Hartford Got Relief From Ex-Manager Turned Regulator (Update1)

By Andrew Frye
Bloomberg News
February 12, 2009

Feb. 12 (Bloomberg) -- Hartford Financial Services Group Inc., the insurer that lost $2.75 billion last year, got almost $1 billion in reserve relief from a state regulator who is a former executive at the company.

Connecticut Insurance Commissioner Thomas Sullivan rebuffed a Feb. 10 request by the Consumer Federation of America and the Center for Economic Justice to recuse himself from matters involving his former employer. He approved a change in accounting standards that reduces the amount of money Hartford must hold for customer obligations by about $987 million. The insurer announced the action in a regulatory filing today.

"It has been nearly two years since I left my position in the insurance industry," Sullivan said yesterday in an e-mail to Birny Birnbaum of the Center for Economic Justice and CFA's Bob Hunter, a former insurance regulator for Texas. "Neither I nor my spouse or children have any financial interest in the insurance industry that would serve as a conflict of interest prohibited by the Connecticut Code of Ethics for Public Officials."

Sullivan, who was senior vice president of Hartford's Specialty Risk Services, was appointed commissioner in 2007 by Governor Jodi Rell. He told Bloomberg today in an e-mail that his statement to the groups was "self evident." Shannon Lapierre, a spokeswoman for the Hartford, Connecticut-based company declined to comment.

Trust Compromised

Sullivan's decision not to recuse himself may diminish consumers' trust in his supervision of the industry, according Michael Hoffman, executive director of the Center for Business Ethics at Bentley University in Waltham, Massachusetts. Sullivan could have avoided the perception of a conflict of interest by asking a committee to decide on his suitability to consider the issue, Hoffman said.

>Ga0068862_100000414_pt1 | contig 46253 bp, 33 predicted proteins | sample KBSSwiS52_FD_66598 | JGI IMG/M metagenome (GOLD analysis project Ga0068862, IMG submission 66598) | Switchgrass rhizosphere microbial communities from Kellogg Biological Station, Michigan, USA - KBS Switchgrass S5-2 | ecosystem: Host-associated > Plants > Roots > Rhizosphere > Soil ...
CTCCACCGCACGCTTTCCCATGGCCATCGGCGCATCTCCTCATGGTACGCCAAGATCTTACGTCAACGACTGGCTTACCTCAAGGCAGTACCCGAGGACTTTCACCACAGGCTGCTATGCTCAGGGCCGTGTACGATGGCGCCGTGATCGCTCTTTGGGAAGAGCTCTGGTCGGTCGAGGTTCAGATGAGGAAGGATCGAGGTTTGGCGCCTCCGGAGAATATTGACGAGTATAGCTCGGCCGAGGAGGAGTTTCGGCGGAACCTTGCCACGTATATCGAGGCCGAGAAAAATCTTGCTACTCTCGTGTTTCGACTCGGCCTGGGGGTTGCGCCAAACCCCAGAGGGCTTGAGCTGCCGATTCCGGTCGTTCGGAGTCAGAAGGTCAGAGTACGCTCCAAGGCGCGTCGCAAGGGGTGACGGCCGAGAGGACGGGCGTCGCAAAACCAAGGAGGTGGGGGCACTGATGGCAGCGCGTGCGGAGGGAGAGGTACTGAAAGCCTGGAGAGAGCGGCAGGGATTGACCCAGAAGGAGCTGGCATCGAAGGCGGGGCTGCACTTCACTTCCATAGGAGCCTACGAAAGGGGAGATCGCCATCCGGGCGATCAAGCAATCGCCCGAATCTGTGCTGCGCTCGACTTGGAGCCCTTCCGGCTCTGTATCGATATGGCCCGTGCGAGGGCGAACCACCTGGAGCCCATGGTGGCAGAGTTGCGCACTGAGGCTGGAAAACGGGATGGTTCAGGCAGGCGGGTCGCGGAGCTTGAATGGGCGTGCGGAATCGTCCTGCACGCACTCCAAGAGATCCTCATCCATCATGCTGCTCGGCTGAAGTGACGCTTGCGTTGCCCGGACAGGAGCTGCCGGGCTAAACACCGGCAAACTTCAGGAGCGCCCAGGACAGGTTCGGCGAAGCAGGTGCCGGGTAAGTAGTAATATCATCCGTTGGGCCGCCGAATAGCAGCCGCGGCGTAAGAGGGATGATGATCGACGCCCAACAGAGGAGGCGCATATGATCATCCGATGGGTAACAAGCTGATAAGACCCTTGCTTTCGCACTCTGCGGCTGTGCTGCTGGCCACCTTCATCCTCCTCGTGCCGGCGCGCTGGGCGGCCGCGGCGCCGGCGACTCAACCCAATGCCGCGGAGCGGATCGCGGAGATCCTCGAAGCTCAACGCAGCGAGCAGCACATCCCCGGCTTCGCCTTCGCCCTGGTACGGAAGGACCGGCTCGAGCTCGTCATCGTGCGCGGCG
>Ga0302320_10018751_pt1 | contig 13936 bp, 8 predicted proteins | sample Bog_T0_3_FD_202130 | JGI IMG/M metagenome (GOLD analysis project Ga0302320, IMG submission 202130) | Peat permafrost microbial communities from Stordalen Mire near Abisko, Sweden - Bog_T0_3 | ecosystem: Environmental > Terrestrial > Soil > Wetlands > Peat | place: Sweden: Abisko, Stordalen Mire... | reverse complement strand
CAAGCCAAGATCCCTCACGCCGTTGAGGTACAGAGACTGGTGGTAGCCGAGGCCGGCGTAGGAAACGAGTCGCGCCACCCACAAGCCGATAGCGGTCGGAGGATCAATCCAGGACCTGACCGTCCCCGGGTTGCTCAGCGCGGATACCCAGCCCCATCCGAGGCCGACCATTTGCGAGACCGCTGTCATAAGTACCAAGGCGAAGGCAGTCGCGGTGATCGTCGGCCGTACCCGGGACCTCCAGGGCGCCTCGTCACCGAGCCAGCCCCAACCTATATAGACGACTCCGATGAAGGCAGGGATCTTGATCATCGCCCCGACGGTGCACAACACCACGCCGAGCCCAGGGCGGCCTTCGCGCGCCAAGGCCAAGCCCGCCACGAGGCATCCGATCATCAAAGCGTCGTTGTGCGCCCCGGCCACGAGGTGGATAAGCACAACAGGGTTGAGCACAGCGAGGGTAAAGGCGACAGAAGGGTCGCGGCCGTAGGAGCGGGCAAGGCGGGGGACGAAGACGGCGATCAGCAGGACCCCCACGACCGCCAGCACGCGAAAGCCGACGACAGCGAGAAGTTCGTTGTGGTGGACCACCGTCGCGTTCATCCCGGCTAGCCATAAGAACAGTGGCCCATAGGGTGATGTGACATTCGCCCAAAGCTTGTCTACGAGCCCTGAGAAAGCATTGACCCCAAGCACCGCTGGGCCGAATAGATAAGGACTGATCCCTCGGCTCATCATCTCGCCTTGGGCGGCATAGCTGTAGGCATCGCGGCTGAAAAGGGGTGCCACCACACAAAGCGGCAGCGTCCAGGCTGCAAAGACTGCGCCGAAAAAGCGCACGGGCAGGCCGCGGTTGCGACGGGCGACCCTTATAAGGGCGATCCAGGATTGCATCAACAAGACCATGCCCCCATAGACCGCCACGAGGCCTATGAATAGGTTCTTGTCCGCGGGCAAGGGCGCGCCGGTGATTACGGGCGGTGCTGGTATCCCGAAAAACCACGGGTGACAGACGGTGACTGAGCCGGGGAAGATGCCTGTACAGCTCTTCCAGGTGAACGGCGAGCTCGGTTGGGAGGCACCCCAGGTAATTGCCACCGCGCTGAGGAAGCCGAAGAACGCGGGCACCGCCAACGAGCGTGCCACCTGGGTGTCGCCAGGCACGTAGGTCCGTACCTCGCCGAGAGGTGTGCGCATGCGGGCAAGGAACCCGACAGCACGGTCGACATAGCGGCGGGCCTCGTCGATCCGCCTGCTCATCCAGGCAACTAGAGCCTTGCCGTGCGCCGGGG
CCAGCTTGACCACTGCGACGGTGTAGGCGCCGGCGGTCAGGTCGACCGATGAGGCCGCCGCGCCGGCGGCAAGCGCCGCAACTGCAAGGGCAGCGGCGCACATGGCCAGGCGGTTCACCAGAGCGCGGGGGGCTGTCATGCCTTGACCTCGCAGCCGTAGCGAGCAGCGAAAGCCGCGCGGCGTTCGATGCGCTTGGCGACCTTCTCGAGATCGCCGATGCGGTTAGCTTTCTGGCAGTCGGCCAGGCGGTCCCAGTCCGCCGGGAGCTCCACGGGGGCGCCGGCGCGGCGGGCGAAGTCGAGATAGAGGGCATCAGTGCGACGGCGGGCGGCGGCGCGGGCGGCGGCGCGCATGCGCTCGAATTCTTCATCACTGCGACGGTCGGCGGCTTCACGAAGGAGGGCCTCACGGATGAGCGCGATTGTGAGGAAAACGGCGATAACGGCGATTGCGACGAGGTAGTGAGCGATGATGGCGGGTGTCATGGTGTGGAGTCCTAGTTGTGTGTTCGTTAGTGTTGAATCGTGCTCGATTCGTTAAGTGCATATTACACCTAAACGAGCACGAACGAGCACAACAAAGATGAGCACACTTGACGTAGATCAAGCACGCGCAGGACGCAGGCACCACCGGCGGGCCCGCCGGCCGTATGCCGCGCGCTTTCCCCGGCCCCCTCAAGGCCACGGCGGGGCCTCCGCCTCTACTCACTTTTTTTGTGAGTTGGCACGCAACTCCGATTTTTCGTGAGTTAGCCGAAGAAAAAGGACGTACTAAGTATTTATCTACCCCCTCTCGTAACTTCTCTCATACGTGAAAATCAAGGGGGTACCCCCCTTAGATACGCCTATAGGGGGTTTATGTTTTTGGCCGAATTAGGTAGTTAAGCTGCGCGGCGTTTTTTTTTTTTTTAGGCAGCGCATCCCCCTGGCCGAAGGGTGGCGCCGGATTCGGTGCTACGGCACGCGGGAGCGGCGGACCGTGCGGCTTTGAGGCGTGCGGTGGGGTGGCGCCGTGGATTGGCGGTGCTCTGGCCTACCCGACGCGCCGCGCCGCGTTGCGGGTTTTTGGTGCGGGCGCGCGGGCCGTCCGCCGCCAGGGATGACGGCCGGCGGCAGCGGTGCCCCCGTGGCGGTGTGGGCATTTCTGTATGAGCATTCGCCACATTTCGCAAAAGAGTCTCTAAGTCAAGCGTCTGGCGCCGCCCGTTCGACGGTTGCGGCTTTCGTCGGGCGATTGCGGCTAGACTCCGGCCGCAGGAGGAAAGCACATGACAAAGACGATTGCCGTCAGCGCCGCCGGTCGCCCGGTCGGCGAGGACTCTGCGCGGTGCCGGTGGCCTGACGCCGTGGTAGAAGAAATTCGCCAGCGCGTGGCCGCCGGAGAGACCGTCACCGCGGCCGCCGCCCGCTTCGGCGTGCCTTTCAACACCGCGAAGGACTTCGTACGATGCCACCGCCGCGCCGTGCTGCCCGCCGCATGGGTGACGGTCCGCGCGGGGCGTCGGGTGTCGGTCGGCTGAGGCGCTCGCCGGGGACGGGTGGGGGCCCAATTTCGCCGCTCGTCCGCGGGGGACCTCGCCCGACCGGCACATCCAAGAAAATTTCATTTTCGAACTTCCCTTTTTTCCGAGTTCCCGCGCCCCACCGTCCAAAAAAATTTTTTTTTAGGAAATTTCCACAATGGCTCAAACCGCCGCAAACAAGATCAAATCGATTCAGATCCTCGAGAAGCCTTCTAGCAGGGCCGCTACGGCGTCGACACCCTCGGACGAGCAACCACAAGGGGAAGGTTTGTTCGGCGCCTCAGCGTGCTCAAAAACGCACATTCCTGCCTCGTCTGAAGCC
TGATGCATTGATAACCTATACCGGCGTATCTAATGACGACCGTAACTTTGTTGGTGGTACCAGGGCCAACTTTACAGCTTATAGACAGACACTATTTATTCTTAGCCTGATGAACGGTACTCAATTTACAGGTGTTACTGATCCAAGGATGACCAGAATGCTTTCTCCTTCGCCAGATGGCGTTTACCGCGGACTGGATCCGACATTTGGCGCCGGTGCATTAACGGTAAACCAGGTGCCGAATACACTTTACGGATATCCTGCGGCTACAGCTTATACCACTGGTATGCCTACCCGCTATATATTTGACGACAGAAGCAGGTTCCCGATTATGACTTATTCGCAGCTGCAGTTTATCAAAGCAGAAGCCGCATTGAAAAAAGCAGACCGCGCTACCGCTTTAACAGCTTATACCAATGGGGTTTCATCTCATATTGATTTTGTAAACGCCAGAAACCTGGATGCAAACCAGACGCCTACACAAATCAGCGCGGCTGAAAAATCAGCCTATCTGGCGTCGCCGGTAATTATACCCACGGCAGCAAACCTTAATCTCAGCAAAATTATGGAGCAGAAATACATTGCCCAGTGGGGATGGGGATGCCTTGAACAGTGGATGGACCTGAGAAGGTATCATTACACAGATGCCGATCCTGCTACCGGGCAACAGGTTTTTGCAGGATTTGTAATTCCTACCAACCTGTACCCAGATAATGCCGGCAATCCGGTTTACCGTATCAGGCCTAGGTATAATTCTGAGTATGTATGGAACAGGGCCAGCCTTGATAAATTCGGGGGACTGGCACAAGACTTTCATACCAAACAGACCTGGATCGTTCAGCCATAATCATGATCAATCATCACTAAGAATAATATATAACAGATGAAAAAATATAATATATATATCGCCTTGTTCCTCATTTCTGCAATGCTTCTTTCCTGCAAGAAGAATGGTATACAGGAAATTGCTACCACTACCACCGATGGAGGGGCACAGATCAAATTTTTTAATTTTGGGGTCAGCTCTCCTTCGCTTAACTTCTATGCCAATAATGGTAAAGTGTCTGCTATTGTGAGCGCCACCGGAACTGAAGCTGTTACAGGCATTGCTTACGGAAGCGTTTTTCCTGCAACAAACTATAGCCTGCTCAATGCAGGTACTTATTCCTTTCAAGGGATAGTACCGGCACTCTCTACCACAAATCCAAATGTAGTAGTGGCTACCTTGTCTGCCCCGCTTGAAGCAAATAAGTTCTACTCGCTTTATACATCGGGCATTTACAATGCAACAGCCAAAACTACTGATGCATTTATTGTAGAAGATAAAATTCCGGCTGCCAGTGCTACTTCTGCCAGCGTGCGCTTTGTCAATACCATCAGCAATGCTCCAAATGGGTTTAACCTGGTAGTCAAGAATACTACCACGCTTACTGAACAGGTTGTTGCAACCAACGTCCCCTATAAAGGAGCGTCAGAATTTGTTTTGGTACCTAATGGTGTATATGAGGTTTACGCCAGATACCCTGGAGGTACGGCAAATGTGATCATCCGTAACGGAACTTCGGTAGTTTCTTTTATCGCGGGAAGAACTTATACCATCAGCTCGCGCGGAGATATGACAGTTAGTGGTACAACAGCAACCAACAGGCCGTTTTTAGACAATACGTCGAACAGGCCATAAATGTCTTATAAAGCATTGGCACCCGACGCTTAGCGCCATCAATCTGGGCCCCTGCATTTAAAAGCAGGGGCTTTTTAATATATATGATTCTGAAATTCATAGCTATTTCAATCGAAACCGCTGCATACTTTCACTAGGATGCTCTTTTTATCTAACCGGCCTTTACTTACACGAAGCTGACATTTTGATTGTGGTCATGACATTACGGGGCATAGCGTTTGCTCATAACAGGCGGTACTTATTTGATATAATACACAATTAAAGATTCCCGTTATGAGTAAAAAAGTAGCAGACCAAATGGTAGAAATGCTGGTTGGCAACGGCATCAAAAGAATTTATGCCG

"You have to be very careful" when asked to step aside, Hoffman said. "That's a very dangerous thing to decide on your own."

Sullivan isn't the only regulator to ease standards. New York's Eric Dinallo allowed life insurers in his state to get a benefit from equity-market hedges when calculating reserve needs. MetLife Inc., the biggest U.S. life insurer, said in December the change would give the firm a benefit of about $1.8 billion. Regulators in Iowa and Ohio have signaled they may provide relief.


Life insurers are turning to state regulators after losses on mortgage-backed securities and guaranteed-return retirement products depleted assets. The industry failed to win nationwide capital relief when the National Association of Insurance Commissioners voted down a series of proposals by the American Council of Life Insurers last month.

Sullivan supported the nationwide reform, while CFA's Hunter opposed it.

Hartford Chief Financial Officer Lizabeth Zlatkus said on a conference call with analysts last week that the insurer requested the reserve changes because the rules were "unduly" conservative. The relief from Connecticut allows Hartford greater use of anticipated tax benefits.

Hartford has plummeted more than 80 percent in the last year in New York Stock Exchange composite trading.

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